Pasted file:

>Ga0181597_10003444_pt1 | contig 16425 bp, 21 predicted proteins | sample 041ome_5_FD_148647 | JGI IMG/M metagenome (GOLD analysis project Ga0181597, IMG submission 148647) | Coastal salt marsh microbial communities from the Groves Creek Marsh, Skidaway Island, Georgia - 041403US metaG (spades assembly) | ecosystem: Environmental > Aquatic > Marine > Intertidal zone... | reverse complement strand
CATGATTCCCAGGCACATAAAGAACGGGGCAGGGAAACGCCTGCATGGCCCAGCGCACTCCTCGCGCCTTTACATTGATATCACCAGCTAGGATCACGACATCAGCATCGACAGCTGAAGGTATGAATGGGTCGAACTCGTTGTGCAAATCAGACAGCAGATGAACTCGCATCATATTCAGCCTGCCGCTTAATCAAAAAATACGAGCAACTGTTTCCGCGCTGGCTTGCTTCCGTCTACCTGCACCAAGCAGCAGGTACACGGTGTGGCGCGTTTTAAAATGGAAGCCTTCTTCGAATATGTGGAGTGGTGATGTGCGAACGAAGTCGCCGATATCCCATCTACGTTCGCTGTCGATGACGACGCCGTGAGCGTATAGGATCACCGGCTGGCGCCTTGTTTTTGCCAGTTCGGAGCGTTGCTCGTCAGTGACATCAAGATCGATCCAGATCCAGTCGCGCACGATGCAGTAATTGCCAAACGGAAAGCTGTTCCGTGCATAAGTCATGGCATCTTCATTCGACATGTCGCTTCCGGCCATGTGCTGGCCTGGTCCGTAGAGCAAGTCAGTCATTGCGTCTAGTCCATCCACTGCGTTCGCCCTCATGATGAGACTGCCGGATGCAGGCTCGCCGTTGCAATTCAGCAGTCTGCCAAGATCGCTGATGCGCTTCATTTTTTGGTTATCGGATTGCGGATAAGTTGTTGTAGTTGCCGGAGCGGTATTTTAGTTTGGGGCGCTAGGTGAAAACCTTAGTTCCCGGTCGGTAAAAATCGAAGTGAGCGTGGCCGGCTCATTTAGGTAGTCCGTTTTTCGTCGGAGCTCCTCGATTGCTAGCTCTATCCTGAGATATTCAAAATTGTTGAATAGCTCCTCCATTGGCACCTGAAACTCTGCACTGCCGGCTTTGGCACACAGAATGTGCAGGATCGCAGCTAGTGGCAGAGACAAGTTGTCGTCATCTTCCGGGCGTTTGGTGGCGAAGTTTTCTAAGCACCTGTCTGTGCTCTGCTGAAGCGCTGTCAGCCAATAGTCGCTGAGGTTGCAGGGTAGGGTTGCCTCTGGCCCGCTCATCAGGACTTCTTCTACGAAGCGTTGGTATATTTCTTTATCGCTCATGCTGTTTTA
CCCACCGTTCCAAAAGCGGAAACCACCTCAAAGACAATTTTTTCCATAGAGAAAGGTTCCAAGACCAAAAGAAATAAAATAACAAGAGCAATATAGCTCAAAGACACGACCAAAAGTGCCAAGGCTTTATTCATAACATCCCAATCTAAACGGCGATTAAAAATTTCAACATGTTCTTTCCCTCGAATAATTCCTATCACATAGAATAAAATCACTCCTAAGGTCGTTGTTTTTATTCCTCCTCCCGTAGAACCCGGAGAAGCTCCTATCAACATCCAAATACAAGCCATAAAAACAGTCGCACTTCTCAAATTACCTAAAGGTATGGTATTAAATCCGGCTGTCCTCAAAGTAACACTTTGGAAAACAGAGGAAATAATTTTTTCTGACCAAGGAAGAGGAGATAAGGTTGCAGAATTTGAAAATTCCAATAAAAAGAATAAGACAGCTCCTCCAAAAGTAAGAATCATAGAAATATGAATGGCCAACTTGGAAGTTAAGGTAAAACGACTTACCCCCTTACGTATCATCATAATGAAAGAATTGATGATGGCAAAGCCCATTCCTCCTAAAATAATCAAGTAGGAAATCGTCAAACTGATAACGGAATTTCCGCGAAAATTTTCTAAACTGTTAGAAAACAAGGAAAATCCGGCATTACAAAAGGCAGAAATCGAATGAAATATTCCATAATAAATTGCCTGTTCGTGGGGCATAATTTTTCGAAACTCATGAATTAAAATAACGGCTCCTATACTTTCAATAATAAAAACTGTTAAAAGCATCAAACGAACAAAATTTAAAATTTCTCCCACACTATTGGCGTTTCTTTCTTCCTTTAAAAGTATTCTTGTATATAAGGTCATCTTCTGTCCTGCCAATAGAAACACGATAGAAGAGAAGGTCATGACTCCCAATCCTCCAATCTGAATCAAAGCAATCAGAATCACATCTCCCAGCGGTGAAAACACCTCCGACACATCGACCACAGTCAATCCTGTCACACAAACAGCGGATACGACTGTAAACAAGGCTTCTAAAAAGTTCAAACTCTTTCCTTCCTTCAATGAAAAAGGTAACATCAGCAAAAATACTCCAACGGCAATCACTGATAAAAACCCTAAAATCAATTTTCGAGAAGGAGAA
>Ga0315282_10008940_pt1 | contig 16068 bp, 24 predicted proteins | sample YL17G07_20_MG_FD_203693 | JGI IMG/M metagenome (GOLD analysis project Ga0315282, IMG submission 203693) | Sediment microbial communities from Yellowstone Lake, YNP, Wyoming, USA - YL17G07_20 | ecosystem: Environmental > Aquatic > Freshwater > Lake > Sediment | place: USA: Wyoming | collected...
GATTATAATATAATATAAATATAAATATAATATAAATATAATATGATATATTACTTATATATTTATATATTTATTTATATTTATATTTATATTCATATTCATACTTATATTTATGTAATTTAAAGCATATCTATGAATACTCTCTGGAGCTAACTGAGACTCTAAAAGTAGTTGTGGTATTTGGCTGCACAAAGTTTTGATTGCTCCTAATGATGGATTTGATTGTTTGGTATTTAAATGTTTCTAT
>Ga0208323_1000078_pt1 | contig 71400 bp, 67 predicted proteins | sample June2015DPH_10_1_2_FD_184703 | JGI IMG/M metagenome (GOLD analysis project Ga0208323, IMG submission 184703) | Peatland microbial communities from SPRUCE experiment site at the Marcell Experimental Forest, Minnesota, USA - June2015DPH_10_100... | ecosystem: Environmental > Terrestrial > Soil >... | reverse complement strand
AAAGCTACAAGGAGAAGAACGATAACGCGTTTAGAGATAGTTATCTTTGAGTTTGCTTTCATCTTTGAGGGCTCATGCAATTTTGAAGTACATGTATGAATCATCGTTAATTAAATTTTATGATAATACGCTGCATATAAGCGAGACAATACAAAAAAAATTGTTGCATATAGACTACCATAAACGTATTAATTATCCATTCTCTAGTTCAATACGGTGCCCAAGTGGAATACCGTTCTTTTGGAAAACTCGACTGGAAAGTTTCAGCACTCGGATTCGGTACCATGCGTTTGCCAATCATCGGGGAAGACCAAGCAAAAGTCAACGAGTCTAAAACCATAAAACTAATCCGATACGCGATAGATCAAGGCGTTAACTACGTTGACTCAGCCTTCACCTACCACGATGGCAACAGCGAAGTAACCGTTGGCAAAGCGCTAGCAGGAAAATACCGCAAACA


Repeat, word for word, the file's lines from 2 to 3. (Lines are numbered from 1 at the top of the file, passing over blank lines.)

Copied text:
CATGATTCCCAGGCACATAAAGAACGGGGCAGGGAAACGCCTGCATGGCCCAGCGCACTCCTCGCGCCTTTACATTGATATCACCAGCTAGGATCACGACATCAGCATCGACAGCTGAAGGTATGAATGGGTCGAACTCGTTGTGCAAATCAGACAGCAGATGAACTCGCATCATATTCAGCCTGCCGCTTAATCAAAAAATACGAGCAACTGTTTCCGCGCTGGCTTGCTTCCGTCTACCTGCACCAAGCAGCAGGTACACGGTGTGGCGCGTTTTAAAATGGAAGCCTTCTTCGAATATGTGGAGTGGTGATGTGCGAACGAAGTCGCCGATATCCCATCTACGTTCGCTGTCGATGACGACGCCGTGAGCGTATAGGATCACCGGCTGGCGCCTTGTTTTTGCCAGTTCGGAGCGTTGCTCGTCAGTGACATCAAGATCGATCCAGATCCAGTCGCGCACGATGCAGTAATTGCCAAACGGAAAGCTGTTCCGTGCATAAGTCATGGCATCTTCATTCGACATGTCGCTTCCGGCCATGTGCTGGCCTGGTCCGTAGAGCAAGTCAGTCATTGCGTCTAGTCCATCCACTGCGTTCGCCCTCATGATGAGACTGCCGGATGCAGGCTCGCCGTTGCAATTCAGCAGTCTGCCAAGATCGCTGATGCGCTTCATTTTTTGGTTATCGGATTGCGGATAAGTTGTTGTAGTTGCCGGAGCGGTATTTTAGTTTGGGGCGCTAGGTGAAAACCTTAGTTCCCGGTCGGTAAAAATCGAAGTGAGCGTGGCCGGCTCATTTAGGTAGTCCGTTTTTCGTCGGAGCTCCTCGATTGCTAGCTCTATCCTGAGATATTCAAAATTGTTGAATAGCTCCTCCATTGGCACCTGAAACTCTGCACTGCCGGCTTTGGCACACAGAATGTGCAGGATCGCAGCTAGTGGCAGAGACAAGTTGTCGTCATCTTCCGGGCGTTTGGTGGCGAAGTTTTCTAAGCACCTGTCTGTGCTCTGCTGAAGCGCTGTCAGCCAATAGTCGCTGAGGTTGCAGGGTAGGGTTGCCTCTGGCCCGCTCATCAGGACTTCTTCTACGAAGCGTTGGTATATTTCTTTATCGCTCATGCTGTTTTA
CCCACCGTTCCAAAAGCGGAAACCACCTCAAAGACAATTTTTTCCATAGAGAAAGGTTCCAAGACCAAAAGAAATAAAATAACAAGAGCAATATAGCTCAAAGACACGACCAAAAGTGCCAAGGCTTTATTCATAACATCCCAATCTAAACGGCGATTAAAAATTTCAACATGTTCTTTCCCTCGAATAATTCCTATCACATAGAATAAAATCACTCCTAAGGTCGTTGTTTTTATTCCTCCTCCCGTAGAACCCGGAGAAGCTCCTATCAACATCCAAATACAAGCCATAAAAACAGTCGCACTTCTCAAATTACCTAAAGGTATGGTATTAAATCCGGCTGTCCTCAAAGTAACACTTTGGAAAACAGAGGAAATAATTTTTTCTGACCAAGGAAGAGGAGATAAGGTTGCAGAATTTGAAAATTCCAATAAAAAGAATAAGACAGCTCCTCCAAAAGTAAGAATCATAGAAATATGAATGGCCAACTTGGAAGTTAAGGTAAAACGACTTACCCCCTTACGTATCATCATAATGAAAGAATTGATGATGGCAAAGCCCATTCCTCCTAAAATAATCAAGTAGGAAATCGTCAAACTGATAACGGAATTTCCGCGAAAATTTTCTAAACTGTTAGAAAACAAGGAAAATCCGGCATTACAAAAGGCAGAAATCGAATGAAATATTCCATAATAAATTGCCTGTTCGTGGGGCATAATTTTTCGAAACTCATGAATTAAAATAACGGCTCCTATACTTTCAATAATAAAAACTGTTAAAAGCATCAAACGAACAAAATTTAAAATTTCTCCCACACTATTGGCGTTTCTTTCTTCCTTTAAAAGTATTCTTGTATATAAGGTCATCTTCTGTCCTGCCAATAGAAACACGATAGAAGAGAAGGTCATGACTCCCAATCCTCCAATCTGAATCAAAGCAATCAGAATCACATCTCCCAGCGGTGAAAACACCTCCGACACATCGACCACAGTCAATCCTGTCACACAAACAGCGGATACGACTGTAAACAAGGCTTCTAAAAAGTTCAAACTCTTTCCTTCCTTCAATGAAAAAGGTAACATCAGCAAAAATACTCCAACGGCAATCACTGATAAAAACCCTAAAATCAATTTTCGAGAAGGAGAA